Top Considerations When It’s Time To Use Your Life Insurance Policy

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What to Consider When It’s Time to Use Life Insurance

When it comes time for a primary beneficiary to use a life insurance policy, there are many important decisions to be made. It’s understandable to want to get financial assistance with unpaid bills, outstanding debts, and funeral and burial expenses. However, it’s important to consider your options before making any decisions with how to use your loved one’s life insurance resources.

Take Your Time

Rushing to make decisions, whether it’s because you feel you have limited time to do so or it’s at the urging of well-meaning family members, could result in actions you won’t be able to reverse later. Even with estate tax returns, you get about nine months to file, so there is still time for you to clearly understand your available options.

Gather Documentation

Aside from the policy itself, documentation you’ll need to collect should include bills, bank information, and papers related to other assets such as stocks and bonds. Start by determining what assets are in both of your names and identify any assets that may have only been in your loved one’s name. An accountant or estate planning attorney can help with this process.

Identify Beneficiaries

Life insurance policies allow for the distribution of financial assets in many ways among multiple parties. Identify all listed beneficiaries and determine whether or not the policy was updated to add or exclude certain parties. In addition to the primary and contingent, or alternate, beneficiary, types of beneficiaries may include:

  • Family members: Family members who depended on the policyholder as their main source of financial support are often listed as additional beneficiaries.
  • Legal guardian: If a minor is named as the primary beneficiary, a legal guardian will serve as the beneficiary until that person is of legal age.
  • The estate: An executor or administrator is named if the main beneficiary is the estate of the policyholder rather than any individual.

Continue Paying Bills

While you may be able to cancel some prior monthly obligations, bills should continue to be paid, especially anything that also has your name attached to it. For large debts, some creditors may make a claim on the estate of your loved one if you suddenly refuse to make anymore payments or honor certain debts.

Consider Payout Options

Death benefit payment options from a life insurance policy can include a single lump sum payment or life income in the form of regular payments for the rest of the beneficiary’s life. While it’s tempting to take the full payout, you may want to consider letting the money gather interest and receive payments monthly to help with recurring expenses. Additional payout options include:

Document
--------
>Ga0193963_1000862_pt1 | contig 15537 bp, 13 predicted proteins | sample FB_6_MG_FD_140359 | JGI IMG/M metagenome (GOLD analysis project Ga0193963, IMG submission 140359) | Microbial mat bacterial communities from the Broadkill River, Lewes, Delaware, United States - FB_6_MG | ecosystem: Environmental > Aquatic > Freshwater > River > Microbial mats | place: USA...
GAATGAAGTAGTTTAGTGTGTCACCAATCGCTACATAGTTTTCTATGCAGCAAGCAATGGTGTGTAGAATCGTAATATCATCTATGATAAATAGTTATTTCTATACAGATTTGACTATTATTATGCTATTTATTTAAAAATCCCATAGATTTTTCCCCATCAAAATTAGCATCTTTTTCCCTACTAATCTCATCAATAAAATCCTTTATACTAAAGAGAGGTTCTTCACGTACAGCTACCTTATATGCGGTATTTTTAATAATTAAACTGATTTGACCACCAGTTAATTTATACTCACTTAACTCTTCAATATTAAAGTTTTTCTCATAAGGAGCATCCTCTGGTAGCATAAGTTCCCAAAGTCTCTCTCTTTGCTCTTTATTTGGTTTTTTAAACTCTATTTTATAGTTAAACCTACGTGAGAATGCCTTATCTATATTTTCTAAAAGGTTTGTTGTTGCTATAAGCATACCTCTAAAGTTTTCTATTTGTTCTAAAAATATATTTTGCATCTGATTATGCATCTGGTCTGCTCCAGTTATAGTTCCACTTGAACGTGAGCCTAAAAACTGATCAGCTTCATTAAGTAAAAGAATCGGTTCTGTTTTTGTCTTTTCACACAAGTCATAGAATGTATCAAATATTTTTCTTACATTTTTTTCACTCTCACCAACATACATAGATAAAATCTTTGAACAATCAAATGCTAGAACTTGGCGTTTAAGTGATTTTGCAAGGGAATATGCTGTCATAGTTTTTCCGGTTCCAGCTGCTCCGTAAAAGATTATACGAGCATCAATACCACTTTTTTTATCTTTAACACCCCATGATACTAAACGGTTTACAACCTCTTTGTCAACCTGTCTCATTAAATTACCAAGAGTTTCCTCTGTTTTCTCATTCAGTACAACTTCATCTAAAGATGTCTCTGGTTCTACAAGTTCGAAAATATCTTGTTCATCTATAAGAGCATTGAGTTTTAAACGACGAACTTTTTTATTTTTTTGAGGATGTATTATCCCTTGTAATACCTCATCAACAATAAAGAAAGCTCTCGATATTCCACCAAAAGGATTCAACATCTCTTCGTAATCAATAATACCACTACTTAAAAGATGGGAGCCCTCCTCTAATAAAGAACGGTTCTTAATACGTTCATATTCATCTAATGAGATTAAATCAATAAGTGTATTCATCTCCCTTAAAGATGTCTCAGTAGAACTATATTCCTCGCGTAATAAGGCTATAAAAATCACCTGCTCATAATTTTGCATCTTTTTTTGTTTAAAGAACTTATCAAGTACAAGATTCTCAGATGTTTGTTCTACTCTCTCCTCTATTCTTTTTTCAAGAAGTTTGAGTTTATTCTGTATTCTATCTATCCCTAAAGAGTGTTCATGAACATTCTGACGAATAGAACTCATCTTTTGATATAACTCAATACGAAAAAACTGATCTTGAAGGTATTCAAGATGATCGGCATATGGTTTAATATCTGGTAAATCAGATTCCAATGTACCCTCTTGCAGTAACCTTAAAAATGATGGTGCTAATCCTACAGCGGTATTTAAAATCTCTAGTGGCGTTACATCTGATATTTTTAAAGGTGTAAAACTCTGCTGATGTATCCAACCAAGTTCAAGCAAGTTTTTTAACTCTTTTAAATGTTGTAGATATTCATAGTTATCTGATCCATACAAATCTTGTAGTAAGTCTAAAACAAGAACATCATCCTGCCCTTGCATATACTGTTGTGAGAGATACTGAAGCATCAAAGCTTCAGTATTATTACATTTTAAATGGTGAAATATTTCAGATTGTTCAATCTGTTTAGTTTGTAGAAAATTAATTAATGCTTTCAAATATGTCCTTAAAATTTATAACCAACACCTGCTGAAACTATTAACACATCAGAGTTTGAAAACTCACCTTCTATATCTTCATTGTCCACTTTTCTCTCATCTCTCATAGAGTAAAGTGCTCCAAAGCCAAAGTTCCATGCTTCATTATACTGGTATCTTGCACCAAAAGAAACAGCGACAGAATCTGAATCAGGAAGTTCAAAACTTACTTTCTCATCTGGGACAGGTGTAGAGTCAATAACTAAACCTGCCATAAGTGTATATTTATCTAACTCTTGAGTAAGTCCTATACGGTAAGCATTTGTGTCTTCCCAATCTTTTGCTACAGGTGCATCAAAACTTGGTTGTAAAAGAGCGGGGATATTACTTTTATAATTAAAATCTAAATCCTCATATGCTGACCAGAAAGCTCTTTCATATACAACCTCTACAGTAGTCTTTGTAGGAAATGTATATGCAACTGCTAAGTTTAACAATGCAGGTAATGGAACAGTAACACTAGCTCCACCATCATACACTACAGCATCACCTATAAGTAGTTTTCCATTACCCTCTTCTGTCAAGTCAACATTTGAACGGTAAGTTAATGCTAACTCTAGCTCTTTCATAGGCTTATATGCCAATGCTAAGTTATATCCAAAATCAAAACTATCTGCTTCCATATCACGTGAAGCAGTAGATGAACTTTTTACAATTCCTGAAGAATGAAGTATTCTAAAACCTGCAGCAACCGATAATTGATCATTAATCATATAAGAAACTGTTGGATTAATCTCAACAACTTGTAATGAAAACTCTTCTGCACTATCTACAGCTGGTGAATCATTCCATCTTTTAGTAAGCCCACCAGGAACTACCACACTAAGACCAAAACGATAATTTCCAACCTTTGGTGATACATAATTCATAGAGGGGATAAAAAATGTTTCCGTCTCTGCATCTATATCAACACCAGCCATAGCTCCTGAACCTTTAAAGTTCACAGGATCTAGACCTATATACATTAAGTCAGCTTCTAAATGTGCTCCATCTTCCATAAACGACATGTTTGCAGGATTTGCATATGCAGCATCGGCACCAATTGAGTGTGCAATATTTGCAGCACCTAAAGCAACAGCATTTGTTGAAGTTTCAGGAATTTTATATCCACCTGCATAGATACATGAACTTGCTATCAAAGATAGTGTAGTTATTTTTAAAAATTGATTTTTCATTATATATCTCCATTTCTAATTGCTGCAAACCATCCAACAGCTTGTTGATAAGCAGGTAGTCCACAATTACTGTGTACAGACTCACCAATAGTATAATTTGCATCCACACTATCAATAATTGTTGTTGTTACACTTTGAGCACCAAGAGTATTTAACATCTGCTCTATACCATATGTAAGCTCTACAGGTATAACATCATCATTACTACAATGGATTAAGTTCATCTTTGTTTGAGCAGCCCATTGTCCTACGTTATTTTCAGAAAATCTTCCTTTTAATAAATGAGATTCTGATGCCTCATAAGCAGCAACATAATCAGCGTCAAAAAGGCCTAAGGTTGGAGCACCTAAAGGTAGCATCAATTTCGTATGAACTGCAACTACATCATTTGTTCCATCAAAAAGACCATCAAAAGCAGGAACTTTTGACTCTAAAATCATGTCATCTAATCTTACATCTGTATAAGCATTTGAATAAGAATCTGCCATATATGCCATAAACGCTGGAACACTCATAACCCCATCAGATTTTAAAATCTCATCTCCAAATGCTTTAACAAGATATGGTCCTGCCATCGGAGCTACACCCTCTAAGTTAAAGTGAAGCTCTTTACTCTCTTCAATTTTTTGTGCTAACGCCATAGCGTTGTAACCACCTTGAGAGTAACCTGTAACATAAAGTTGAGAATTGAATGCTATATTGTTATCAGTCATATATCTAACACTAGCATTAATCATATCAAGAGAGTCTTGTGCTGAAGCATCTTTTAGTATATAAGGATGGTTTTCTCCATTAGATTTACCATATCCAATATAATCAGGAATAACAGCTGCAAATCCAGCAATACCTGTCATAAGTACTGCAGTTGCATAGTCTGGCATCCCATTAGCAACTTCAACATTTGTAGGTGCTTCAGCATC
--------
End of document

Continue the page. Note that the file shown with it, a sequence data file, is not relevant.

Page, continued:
• Life income with a period certain: Payouts are linked to a specific period of time, 5 years, 10 years, etc., and will stop at the end of that period or if the beneficiary dies before that period is up.
  • Joint and last survivor life income: Payouts are made to more than one named beneficiary and will continue until the last beneficiary passes under this option.
  • Specific income: The beneficiary can instruct the insurance company on how to make payouts, as in $10,000 a year for 10 years on a $100,000 benefit.
  • Interest income: The beneficiary can opt to only receive interest payments and pass the remainder of the payout to a second beneficiary.

Additional Income and Benefit Sources

Life insurance may not be your only available source of income following the death of your loved one. Depending on your age, you may be entitled to receive Social Security benefits. The same is true for any children who may be old enough to receive such payments. If your loved one was still working at the time of their death, there may be unpaid wages you’re entitled to receive. You may also be able to receive pension benefits there were receiving or set to receive.

If you’re not sure which options are best for you, consult with the insurance company or agent who created the policy, if possible. Contact information for the agent should be on the policy itself. An estate planner or financial advisor can also provide useful insights. Ask plenty of questions and gather as much information as you can before making decisions. Ultimately, you want to be comfortable with what you decide is best for your situation.